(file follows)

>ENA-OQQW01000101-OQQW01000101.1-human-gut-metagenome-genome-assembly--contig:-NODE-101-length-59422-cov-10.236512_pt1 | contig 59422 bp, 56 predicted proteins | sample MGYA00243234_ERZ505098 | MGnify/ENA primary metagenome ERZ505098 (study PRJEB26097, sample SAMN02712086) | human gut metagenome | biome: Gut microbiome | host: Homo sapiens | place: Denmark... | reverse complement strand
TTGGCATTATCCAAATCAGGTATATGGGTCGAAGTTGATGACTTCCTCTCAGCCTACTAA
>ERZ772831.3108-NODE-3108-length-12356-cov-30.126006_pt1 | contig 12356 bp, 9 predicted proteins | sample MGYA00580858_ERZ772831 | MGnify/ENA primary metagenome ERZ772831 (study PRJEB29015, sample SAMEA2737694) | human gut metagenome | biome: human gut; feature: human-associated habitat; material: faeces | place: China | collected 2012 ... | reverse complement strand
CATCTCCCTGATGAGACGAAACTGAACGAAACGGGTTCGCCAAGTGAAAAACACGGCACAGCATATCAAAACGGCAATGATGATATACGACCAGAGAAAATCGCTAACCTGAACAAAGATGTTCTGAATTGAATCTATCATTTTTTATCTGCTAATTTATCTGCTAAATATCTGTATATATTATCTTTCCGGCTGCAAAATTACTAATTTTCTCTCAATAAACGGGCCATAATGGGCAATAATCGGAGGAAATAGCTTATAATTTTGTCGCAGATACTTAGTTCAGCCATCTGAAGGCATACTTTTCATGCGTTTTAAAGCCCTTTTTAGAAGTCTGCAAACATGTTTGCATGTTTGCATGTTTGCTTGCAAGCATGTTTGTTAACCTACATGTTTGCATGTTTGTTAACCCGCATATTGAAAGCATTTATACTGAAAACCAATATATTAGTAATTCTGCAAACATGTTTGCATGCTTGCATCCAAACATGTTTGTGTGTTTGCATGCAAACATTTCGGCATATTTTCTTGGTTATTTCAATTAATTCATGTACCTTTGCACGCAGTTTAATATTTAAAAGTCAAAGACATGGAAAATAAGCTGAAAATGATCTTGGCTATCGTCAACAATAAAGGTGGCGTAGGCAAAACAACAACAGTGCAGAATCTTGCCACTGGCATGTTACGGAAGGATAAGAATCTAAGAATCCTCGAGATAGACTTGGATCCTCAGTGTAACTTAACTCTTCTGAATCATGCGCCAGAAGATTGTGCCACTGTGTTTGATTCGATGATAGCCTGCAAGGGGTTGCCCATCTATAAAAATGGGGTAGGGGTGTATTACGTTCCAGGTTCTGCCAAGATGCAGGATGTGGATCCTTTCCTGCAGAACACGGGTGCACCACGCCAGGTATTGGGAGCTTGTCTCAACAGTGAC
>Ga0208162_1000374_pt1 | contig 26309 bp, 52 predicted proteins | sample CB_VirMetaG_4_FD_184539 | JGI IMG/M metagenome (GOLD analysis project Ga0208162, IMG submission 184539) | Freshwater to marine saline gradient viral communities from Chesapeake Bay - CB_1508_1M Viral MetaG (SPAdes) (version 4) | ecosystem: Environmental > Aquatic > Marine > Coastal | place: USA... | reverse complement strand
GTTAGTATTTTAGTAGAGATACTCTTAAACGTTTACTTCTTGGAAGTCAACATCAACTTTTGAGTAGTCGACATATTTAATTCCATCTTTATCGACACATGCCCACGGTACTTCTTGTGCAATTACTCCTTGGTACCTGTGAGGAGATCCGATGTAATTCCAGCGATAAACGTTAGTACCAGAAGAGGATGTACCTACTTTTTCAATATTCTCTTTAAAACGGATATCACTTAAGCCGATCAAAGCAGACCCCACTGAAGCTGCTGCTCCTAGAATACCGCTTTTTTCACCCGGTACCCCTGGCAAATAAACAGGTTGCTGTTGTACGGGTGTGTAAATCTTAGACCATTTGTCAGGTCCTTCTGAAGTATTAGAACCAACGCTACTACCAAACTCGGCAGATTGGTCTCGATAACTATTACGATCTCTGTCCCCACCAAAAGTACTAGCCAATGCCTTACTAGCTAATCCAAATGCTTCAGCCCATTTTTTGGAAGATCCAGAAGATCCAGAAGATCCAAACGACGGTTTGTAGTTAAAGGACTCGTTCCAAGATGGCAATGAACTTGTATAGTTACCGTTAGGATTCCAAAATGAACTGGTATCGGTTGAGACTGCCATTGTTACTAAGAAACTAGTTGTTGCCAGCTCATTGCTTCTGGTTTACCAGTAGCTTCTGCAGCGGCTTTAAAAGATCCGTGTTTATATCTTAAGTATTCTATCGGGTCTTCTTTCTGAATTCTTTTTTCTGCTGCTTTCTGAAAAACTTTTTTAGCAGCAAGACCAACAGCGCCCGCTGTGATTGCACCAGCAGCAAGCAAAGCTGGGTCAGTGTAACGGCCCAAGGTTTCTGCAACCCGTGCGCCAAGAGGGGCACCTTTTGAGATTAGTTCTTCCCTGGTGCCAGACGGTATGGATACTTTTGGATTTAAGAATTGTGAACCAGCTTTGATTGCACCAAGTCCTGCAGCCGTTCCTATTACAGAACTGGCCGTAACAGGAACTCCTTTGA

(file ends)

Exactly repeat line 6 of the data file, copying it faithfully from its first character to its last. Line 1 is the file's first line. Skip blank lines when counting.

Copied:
GTTAGTATTTTAGTAGAGATACTCTTAAACGTTTACTTCTTGGAAGTCAACATCAACTTTTGAGTAGTCGACATATTTAATTCCATCTTTATCGACACATGCCCACGGTACTTCTTGTGCAATTACTCCTTGGTACCTGTGAGGAGATCCGATGTAATTCCAGCGATAAACGTTAGTACCAGAAGAGGATGTACCTACTTTTTCAATATTCTCTTTAAAACGGATATCACTTAAGCCGATCAAAGCAGACCCCACTGAAGCTGCTGCTCCTAGAATACCGCTTTTTTCACCCGGTACCCCTGGCAAATAAACAGGTTGCTGTTGTACGGGTGTGTAAATCTTAGACCATTTGTCAGGTCCTTCTGAAGTATTAGAACCAACGCTACTACCAAACTCGGCAGATTGGTCTCGATAACTATTACGATCTCTGTCCCCACCAAAAGTACTAGCCAATGCCTTACTAGCTAATCCAAATGCTTCAGCCCATTTTTTGGAAGATCCAGAAGATCCAGAAGATCCAAACGACGGTTTGTAGTTAAAGGACTCGTTCCAAGATGGCAATGAACTTGTATAGTTACCGTTAGGATTCCAAAATGAACTGGTATCGGTTGAGACTGCCATTGTTACTAAGAAACTAGTTGTTGCCAGCTCATTGCTTCTGGTTTACCAGTAGCTTCTGCAGCGGCTTTAAAAGATCCGTGTTTATATCTTAAGTATTCTATCGGGTCTTCTTTCTGAATTCTTTTTTCTGCTGCTTTCTGAAAAACTTTTTTAGCAGCAAGACCAACAGCGCCCGCTGTGATTGCACCAGCAGCAAGCAAAGCTGGGTCAGTGTAACGGCCCAAGGTTTCTGCAACCCGTGCGCCAAGAGGGGCACCTTTTGAGATTAGTTCTTCCCTGGTGCCAGACGGTATGGATACTTTTGGATTTAAGAATTGTGAACCAGCTTTGATTGCACCAAGTCCTGCAGCCGTTCCTATTACAGAACTGGCCGTAACAGGAACTCCTTTGA